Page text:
The recent Senate acquittal of former president Donald Trump renewed attention on QAnon followers, with reports that some followers are taking the trial result as evidence of the correctness of their beliefs, galvanizing their faith in "the plan." Prior to the acquittal vote, other QAnon followers had soured on the group, particularly after the failed prophecy on January 6 that Trump would remain president.
Families are also experiencing hard feelings and tensions associated with QAnon, as people struggle to relate with family members who are strong believers.
Whether a follower decides to leave or stay, outsiders and loved ones would do well to resist ridiculing. Deprogramming cultish beliefs is difficult under the best of circumstances. Shaming and making fun of adherents may make you feel good, but it won't help you achieve the more important goal of getting back your loved ones. Social science helps us understand why.
I wrote earlier about the ways devotees to a cause can respond in the wake of a failed prediction. While there are acute differences between the Seekers cult and QAnon followers, particularly when it comes to their post-disconfirmation behavior thus far, we'd be naive to not learn from the allegiances of past failed prophecies.
The Seekers example dates back to 1954 when a Doomsday group believed the world would end in a catastrophic flood with only the believers in the group being spared. Social psychologist Leon Festinger chronicled the group's actions in the months leading up to and after the prophesied day of destruction.
What was remarkable about the Seekers (and which confirmed Festinger's famous theory of cognitive dissonance) was that when faced with knowledge of the failed prediction—there was no flood—believers not only doubled down on their belief, but immediately began to proselytize. They became desperate to win new converts.
This may resemble what we're seeing with QAnon followers post-acquittal, but by comparison, it's hard to say what they're currently thinking. Perhaps some are laying low and biding their time. Perhaps others have abandoned the group (as did some of the Seekers). Some may be experiencing a restored sense of hope given the most recent failed impeachment of Trump, but we haven't yet seen evidence of increased proselytizing by QAnon adherents.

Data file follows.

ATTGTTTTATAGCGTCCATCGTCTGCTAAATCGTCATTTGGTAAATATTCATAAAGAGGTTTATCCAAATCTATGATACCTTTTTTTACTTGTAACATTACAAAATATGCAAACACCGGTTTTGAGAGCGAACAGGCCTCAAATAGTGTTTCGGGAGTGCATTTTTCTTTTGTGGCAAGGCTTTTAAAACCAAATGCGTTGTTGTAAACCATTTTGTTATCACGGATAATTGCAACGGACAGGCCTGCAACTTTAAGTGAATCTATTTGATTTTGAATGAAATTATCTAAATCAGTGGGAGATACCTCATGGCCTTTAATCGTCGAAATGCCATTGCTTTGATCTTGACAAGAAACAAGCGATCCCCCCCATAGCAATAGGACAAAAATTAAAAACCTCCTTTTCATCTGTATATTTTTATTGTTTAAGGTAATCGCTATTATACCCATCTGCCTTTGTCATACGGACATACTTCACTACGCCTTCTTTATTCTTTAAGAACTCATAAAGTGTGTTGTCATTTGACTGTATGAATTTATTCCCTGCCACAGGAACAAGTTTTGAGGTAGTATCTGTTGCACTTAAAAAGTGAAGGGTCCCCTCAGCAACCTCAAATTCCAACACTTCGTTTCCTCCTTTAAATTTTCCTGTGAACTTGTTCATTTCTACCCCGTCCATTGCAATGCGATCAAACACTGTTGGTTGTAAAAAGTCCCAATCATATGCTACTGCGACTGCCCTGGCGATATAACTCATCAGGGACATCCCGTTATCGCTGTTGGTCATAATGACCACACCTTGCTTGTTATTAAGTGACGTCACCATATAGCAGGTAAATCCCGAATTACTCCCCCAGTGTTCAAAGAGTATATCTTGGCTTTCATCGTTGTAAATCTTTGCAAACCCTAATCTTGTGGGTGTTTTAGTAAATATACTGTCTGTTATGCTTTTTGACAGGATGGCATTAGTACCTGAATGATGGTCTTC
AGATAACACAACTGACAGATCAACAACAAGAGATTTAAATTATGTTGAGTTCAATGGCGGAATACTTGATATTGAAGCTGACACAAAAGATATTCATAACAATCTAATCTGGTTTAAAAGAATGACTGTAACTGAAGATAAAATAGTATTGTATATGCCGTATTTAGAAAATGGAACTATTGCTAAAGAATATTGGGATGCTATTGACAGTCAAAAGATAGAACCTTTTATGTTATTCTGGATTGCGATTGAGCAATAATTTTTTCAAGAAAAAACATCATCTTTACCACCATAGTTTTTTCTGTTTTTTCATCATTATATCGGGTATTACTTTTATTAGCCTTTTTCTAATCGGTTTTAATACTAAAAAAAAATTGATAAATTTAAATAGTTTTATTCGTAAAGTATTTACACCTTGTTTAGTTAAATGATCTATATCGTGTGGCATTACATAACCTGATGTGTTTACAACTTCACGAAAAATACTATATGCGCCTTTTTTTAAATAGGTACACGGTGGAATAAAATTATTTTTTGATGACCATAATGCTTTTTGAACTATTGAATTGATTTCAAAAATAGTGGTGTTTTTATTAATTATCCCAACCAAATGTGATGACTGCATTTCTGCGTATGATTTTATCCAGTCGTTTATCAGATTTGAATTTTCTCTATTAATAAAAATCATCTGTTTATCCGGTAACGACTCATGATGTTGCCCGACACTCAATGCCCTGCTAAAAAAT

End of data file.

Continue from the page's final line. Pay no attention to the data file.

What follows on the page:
Both groups experienced a failed prediction on a massive scale, a prediction in which both groups' followers believed strongly and to which they demonstrated fierce commitment. Seekers did so by giving up their jobs and handing over their possessions and savings, while QAnon followers risked exposure and prosecution on January 6 by rioting in the nation's capital. But what determines whether QAnon followers will increase their proselytizing?
Inspired by Festinger's test of his theory of cognitive dissonance, scientists Jane Hardyck and Marcia Braden published a report of a doomsday group they observed in 1962 called the Church of the True Word. The group also faced a disconfirmed prophecy that the world would soon end in nuclear war. In commitment to their belief, the group had built underground fallout shelters and stocked them with canned and dehydrated food, large jugs of water, and power generators. On word that the group's prophet had received a divine message, having already been inspired by certain passages of the book of Revelation, 135 followers headed into their shelters.
Of those who went in, 103 remained for a full 42 days and nights. The faithful received word to come out. Those who'd stayed inside claimed that their stay had strengthened their faith and increased their belief in the work of the group. While the Seekers reframed their own failed prediction as God having spared the world, the True Word group reacted in the same vein by claiming God was testing their faith. In other words, some members of both groups clung to their beliefs.
However, whereas the Seekers desperately began to search for new converts, the True Word group did not. What made the difference? The observations of scientists Hardyck and Braden suggested one possibility: news coverage of the Seekers was largely disdainful and ridiculing. By contrast, the True Word followers received very little ridicule from news outlets or local townspeople. In fact, the town mayor was quoted as explicitly calling for no one to ridicule the group for their beliefs.
It was ridicule that backed the Seekers into a corner from which relief could come only by attempting to find other people who believed the same. Because the True Word followers weren't ridiculed, they were not pushed to the point where they felt no recourse but to proselytize. Herein lies the lesson for us.
Your loved one's next move may depend on the amount of ridicule they experience. It may be tempting to scoff at the group, but in the end it may be counterproductive. If we really want to shrink QAnon, or at least curb its outreach efforts and heal our families, we have to recall the differences in treatment given to followers of the failed prophecies of the past. That's not to say people who broke the law or engaged in other antisocial behavior shouldn't be held accountable, but history does have a way of repeating itself.
Jayson Dibble is an associate professor of communication at Hope College in Holland, Michigan.